Measure; Rev. Dee Ledger, February 24, 2018

Ronald Allen, Professor at Christian Theological Seminary in Indiana, writes that in the Hellenistic culture of Jesus’ time, people viewed relationships as reciprocal.  We understand reciprocity.  We hope for it.  How many friendships, in our lives, have fallen by the wayside because one or the other of the friends didn’t reciprocate something—whether time, flexibility, showing up, or resources?  Some uneven-ness is to be expected in any relationship, as no relationship is truly fifty-fifty.  But sometimes, relationships can become deeply unbalanced with one person doing most of the calling, the initiating, the checking in, and the maintaining of ties.  While we know that relationships have their own ebb and flow, all ebb and no flow and the relationship drifts out to sea.

In any case, the expectation in Hellenistic culture was social reciprocity.  Those for whom you did a good deed would likely return the favor.  Relationships were based on the giving and receiving of gifts, hospitality, and friendship between peers.  And it is true that such reciprocity greased the wheels of society.  Cultural anthropologists speak of reciprocity as an adaptive mechanism that helps to ensure survival by creating a “web of indebtedness” between various people.[1]

Yet, in Jesus’ Sermon on the Plain, from Luke, we learn that Jesus encourages his disciples to have a deeper morality than mere reciprocity.  “But I say to you that listen…” Jesus says.  And then we hear him talking about loving one’s enemies, blessing those who curse you, offering up the other cheek to those who strike you, and refusing to ask for your belongings back if someone takes those goods.  These lines have rightly raised a lot of questions and eyebrows from those who have suffered abuse from another for too long or who have been repeatedly treated unjustly and unfairly.  Just when and how and under what conditions do we turn the other cheek we might ask?  There are some scholars who believe that this troublesome phrase of turning the other cheek was actually a way to force a superior to treat an inferior as an equal by inviting a slap that wasn’t backhanded, though it may be confusing to explain fully here.  Others believe that giving someone your second garment along with the first one was a way to publicly shame the one who would even ask for it in the first place.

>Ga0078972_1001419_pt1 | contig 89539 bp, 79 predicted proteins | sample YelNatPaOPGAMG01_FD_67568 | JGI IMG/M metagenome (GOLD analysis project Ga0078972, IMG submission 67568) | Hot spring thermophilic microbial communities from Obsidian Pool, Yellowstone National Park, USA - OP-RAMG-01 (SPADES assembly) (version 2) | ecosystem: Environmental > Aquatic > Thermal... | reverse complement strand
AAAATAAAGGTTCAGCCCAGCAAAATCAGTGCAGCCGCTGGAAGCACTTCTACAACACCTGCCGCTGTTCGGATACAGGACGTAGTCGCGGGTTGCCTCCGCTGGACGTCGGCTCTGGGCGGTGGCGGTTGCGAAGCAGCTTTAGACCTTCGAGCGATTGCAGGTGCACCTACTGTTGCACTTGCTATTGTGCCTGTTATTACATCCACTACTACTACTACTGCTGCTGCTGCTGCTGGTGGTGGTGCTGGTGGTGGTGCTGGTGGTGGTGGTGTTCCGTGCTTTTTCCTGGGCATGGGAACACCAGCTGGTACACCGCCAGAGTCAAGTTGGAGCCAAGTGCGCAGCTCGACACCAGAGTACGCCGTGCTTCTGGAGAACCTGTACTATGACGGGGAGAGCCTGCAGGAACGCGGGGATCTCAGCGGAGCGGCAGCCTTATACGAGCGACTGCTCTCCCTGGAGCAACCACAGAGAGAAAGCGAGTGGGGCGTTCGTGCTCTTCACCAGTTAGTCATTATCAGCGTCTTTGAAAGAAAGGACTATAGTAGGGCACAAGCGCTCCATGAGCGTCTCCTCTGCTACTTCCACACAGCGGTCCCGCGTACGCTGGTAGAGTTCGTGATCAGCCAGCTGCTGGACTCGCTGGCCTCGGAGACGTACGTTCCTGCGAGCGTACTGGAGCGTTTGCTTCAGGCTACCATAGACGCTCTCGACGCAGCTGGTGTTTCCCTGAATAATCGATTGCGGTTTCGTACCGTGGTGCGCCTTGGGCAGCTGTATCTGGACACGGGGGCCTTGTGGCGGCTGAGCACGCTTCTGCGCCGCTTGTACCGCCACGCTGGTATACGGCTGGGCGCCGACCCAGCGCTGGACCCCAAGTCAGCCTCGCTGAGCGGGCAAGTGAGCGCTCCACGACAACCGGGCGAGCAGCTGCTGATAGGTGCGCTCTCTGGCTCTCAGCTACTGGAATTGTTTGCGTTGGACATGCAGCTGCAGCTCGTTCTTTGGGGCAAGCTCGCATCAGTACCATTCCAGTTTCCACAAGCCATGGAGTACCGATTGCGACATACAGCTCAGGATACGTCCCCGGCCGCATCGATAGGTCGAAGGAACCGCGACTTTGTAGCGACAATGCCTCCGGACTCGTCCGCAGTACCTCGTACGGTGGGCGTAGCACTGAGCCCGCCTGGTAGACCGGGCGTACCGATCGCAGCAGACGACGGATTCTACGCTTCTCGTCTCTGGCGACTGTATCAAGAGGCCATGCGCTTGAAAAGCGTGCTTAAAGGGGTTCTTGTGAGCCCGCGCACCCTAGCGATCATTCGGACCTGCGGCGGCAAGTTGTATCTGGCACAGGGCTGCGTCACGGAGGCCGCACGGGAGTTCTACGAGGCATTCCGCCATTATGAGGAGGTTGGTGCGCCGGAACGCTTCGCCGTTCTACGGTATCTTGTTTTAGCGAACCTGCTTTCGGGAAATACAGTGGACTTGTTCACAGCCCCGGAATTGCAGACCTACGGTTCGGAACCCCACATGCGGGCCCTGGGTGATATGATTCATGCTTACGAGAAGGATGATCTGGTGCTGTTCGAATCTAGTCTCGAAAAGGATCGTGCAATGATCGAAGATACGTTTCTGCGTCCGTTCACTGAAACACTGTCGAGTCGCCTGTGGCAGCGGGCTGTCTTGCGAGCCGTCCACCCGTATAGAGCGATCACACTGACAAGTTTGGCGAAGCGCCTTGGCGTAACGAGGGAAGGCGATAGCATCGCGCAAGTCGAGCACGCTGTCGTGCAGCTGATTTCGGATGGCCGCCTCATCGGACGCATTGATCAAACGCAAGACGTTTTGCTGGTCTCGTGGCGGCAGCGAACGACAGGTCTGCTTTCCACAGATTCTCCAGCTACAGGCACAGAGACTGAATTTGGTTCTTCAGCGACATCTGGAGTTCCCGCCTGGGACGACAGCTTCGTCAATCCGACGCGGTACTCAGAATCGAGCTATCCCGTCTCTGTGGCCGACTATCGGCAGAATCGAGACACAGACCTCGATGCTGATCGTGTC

These arguments, when made fully, are convincing.  But it is also true that Jesus urges his disciples to consider going beyond mere reciprocity as the basis for our actions—whether it be our love, our generosity, our outreach or our chosen first-response or reaction to others.  If someone harms you, then the socially- expected response during Jesus’ time was “an eye for an eye and a tooth for a tooth.”  Yet, like Mahatma Gandhi once said, “an eye for an eye only ends up making the whole world blind.” Jesus asks us to break the cycle of retaliation by refusing to do the reciprocal thing by refusing to respond in kind, with harm.  And then he argues, “What credit is that to you if you love those who love you or do good to those who do good to you?  For even sinners do the same.”   

To give another example of social reciprocity turned-on-its-head, the person who lends without hope of return reveals a different kind of internal morality at play and shows a different kind of motivation than the one who gives with the expectation for return.  At some level, we know the difference between a gift given with strings attached and one that is given with no thought or expectation of return.  We see this difference in public office when big business expects big returns on their investment in particular representatives, or on the public street when we are inundated with cash back “rewards” that entice us to spend more or overextend our credit, and in our private lives when Sally purposely gives us something today only to request a bigger favor tomorrow.

Still, applying Jesus’ maxims can be perceived as difficult in today’s world, though one might argue no more or no less difficult than in the past.  Is our turning the other cheek viewed as resistance or does it invite persistent abuse?  James Baldwin in Nobody Knows My Name wrote, “Allegiance, after all, has to work two ways; and one can grow weary of an allegiance which is not reciprocal.”  How are we to manage our emotions if we feel played upon or taken advantage of?